Saturday, 18 March 2017

An unexpected harvest

Last month we set up a hive on our country block. At the time we weren't sure of the forage supply so we gave the bees some sugar syrup, just in case. Five days after installing the hive I had a quick peek under the lid. It didn't look like the bees had been feeding on the sugar. Two and a half weeks after installing the hive I did a more thorough inspection. And I was pleasantly surprised.

Once I'd opened the hive I could see that the bees were not feeding on the syrup.  So we took that away. Looking into the hive it seemed clear that they were finding some sort of nectar flow - the hive was full of honey.  In fact there was very little room left for the queen to lay. Yikes!

Ideal size box containing the sugar syrup

Nobody was interested!

I had spare boxes on hand but no frames (another beekeeping lesson learnt - when tending more remote hives be prepared for abundance!).  The hive was in danger of becoming honey bound and I didn't want the hive to swarm if they ran out of room.  Fortunately we did have a supply of clean 2 litre icecream containers in the shed. 

Here's what we did to make some room in the hive:
  • Removed a full frame of honey and took this back to the shed.
  • Found 4 clean 2 litre icecream containers with lids
  • Cut the comb out of the frame and put this into the icecream containers. I cut a quarter of the comb out of the frame at a time, which fitted nicely into a 2 litre icecream container.  
  • Left an inch of comb along the top of the frame to act as a guide for the bees to build on.
  • Put the frame back in the hive.

We hoped the bees would get to work building comb on this empty frame and give the queen some more room to lay.  We planned to come back in a few days with frames to add a 2nd box to the hive.

So what happened?

Well, we came back 4 days later to find that the bees had almost completely filled the frame with fresh comb.  Go girls!  

To give the bees plenty of room we added a second box with fresh frames. We don't wire our frames - instead we use a thin strip of wax in the top of the frame as a guide and let the bees build their own comb. Yes, they consume honey in order to make the comb but we figure it's better to let them build the comb that they want rather than use frames with full foundation.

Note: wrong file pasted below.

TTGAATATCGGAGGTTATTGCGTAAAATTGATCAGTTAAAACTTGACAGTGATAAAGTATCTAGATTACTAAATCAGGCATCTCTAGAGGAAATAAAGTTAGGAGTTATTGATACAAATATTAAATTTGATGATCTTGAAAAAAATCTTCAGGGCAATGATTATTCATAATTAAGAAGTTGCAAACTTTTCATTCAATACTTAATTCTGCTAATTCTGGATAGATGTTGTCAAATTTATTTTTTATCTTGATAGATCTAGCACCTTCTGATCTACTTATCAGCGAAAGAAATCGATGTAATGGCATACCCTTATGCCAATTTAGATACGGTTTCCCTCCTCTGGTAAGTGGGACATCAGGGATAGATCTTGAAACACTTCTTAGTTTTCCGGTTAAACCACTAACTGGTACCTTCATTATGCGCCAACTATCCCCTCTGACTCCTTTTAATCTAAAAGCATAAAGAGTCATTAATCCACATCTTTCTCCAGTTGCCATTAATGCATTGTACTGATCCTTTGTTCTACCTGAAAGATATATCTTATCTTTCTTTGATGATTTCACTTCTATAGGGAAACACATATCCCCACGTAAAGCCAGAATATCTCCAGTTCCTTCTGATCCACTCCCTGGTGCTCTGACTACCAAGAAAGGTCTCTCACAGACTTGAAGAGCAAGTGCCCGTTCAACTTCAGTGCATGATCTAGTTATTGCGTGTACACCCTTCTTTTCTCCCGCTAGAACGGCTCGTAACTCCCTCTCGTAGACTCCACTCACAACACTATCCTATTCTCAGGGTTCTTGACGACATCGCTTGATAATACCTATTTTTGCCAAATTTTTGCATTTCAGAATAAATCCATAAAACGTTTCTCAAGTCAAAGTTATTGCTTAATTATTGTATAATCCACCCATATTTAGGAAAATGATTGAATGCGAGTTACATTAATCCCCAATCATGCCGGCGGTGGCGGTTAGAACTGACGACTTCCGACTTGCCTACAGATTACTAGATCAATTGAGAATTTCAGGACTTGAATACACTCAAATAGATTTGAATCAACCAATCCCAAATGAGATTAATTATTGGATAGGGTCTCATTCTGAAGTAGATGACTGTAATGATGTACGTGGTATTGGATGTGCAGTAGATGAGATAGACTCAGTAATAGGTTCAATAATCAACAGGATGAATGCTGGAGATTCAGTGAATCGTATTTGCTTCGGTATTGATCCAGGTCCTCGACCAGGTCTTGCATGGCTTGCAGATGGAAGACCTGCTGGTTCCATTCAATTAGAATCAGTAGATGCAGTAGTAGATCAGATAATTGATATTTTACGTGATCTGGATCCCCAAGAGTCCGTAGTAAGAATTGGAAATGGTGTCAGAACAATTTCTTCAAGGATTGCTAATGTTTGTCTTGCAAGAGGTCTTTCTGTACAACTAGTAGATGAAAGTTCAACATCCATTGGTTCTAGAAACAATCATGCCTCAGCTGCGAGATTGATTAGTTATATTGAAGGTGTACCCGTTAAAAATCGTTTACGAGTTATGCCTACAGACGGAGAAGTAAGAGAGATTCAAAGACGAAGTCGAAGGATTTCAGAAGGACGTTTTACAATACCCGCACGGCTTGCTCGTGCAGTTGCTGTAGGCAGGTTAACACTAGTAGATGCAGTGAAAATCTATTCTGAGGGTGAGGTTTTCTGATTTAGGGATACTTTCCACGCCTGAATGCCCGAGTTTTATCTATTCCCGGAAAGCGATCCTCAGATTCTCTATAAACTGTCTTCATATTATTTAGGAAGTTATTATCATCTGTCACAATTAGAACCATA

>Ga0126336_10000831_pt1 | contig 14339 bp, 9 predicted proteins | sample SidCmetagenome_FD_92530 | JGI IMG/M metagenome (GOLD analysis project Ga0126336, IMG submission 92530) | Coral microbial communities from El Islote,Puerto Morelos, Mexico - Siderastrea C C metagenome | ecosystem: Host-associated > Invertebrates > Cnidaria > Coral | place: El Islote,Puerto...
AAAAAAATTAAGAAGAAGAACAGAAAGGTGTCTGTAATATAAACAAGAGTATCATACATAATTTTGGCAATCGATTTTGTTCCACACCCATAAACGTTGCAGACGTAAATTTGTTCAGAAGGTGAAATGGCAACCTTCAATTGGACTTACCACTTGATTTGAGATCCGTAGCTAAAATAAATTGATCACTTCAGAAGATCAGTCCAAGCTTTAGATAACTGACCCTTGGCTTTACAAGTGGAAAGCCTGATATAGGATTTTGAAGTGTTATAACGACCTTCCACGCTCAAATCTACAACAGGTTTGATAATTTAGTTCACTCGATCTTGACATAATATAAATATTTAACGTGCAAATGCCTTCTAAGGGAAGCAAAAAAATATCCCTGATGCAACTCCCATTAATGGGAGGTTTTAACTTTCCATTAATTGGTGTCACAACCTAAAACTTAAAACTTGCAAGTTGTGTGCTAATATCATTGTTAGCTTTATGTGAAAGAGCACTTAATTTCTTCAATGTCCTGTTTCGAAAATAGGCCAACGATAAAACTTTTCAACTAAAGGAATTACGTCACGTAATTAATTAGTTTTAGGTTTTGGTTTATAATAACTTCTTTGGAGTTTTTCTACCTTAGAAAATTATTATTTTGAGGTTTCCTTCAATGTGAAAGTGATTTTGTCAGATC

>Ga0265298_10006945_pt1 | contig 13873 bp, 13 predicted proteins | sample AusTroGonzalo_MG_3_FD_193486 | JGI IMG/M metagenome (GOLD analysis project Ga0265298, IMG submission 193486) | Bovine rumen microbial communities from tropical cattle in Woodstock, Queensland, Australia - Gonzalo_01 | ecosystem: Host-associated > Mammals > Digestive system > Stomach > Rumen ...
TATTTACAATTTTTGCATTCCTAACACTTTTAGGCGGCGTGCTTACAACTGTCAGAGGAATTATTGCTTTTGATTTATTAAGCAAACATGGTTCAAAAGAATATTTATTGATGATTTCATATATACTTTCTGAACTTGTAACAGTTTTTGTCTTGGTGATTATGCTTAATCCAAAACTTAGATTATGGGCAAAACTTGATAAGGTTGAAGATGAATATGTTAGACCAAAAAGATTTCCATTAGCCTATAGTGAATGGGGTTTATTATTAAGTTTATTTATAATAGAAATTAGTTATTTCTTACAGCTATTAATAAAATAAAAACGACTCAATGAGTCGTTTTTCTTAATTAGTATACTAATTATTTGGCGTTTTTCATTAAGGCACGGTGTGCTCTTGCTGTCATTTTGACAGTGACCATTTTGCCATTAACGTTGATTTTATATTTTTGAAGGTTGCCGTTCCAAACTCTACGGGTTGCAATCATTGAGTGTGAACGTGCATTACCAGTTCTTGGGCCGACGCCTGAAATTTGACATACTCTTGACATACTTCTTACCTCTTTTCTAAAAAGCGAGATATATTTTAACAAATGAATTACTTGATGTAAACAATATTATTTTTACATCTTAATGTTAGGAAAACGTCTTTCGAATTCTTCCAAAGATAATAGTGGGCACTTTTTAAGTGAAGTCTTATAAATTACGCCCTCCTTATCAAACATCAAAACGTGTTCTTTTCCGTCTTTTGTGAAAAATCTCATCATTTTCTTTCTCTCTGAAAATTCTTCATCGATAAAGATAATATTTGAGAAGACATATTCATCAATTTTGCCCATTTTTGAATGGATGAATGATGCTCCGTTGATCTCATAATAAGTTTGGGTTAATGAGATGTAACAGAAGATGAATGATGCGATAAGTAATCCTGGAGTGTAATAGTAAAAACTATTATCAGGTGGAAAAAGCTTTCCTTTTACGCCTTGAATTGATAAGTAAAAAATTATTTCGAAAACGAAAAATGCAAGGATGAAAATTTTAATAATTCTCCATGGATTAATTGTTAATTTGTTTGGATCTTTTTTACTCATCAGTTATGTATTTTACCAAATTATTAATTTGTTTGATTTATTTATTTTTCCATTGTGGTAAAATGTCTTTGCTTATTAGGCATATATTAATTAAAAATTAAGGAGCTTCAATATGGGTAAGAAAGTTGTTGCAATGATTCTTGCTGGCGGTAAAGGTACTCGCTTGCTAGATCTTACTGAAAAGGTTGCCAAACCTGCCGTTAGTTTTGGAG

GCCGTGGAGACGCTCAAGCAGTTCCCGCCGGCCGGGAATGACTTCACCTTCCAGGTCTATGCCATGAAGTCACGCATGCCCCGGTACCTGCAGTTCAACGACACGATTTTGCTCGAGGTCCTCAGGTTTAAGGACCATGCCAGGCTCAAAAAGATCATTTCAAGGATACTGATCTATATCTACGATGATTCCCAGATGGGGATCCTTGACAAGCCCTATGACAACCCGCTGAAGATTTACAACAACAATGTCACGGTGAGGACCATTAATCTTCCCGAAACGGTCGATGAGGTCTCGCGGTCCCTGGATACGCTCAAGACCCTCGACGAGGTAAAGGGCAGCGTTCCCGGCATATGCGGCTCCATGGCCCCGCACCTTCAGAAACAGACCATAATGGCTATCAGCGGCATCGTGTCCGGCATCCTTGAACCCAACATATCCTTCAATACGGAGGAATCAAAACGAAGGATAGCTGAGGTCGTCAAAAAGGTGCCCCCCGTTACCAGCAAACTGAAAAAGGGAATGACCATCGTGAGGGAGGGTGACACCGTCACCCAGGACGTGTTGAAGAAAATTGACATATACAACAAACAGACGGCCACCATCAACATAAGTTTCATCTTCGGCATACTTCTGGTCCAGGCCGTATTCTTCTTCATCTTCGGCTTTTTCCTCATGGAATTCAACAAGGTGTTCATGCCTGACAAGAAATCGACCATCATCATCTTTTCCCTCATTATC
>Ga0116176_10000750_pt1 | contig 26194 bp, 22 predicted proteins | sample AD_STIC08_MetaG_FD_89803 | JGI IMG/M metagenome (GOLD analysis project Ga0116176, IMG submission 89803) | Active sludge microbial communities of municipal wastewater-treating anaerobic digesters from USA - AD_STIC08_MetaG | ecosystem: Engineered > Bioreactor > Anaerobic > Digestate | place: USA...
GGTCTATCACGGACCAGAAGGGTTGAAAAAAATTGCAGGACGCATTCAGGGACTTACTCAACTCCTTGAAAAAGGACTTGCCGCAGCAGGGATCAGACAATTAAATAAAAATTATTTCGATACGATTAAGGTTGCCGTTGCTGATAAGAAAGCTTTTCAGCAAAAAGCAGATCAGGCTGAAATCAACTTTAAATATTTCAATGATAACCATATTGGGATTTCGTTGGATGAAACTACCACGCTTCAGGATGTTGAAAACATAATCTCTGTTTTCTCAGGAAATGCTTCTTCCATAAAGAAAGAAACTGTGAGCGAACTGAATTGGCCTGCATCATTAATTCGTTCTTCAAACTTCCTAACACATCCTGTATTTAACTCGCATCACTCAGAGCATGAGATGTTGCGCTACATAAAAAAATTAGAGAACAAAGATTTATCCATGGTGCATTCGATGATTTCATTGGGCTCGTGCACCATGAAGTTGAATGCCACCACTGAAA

To make room in the brood box we moved 2 frames of honey up into the second box and put 2 fresh frames with wax starter strips into the brood box.  Based on how quickly the bees had filled out the frame we'd put in a few days prior, it seems likely that they should be able to build out the 2 empty frames.  The presence of the honey in the 2nd box will hopefully draw the bees up there too.  Just how much comb they build in the top box doesn't really matter - we just wanted to make sure there was room in the brood box for the queen to lay. 

Here's how we processed the comb once we got it home:

One of our 4 containers of comb

Using a potato masher to mash the comb

Fully mashed comb on right

Mashed comb is spooned into the double strainer sitting over the honey bucket

Honey is left to drain from mashed comb into honey bucket. Because the lid of the honey bucket doesn't clip on when the strainer is in place we use a plastic bag secured by a rubber band to cover the lot.


Here's the harvest from our single frame of honey. Well over 2 kg of honey:

Honey harvest from single frame - large jars on left each hold 500 gms of honey

We hadn't planned to harvest from this hive this season, thinking that it might struggle to amass stores. Our suburban hive is certainly not making much honey. Just goes to show that as a beekeeper you need to be prepared for multiple outcomes, especially when you are tending hives in more remote areas.   Now that the country hive has plenty of room we can leave it to do its thing and check back on it in a few weeks.

If you keep bees, how are your hives going?


  1. Go girls indeed.

  2. Here's hoping that they continue to find plenty of nectar sources :)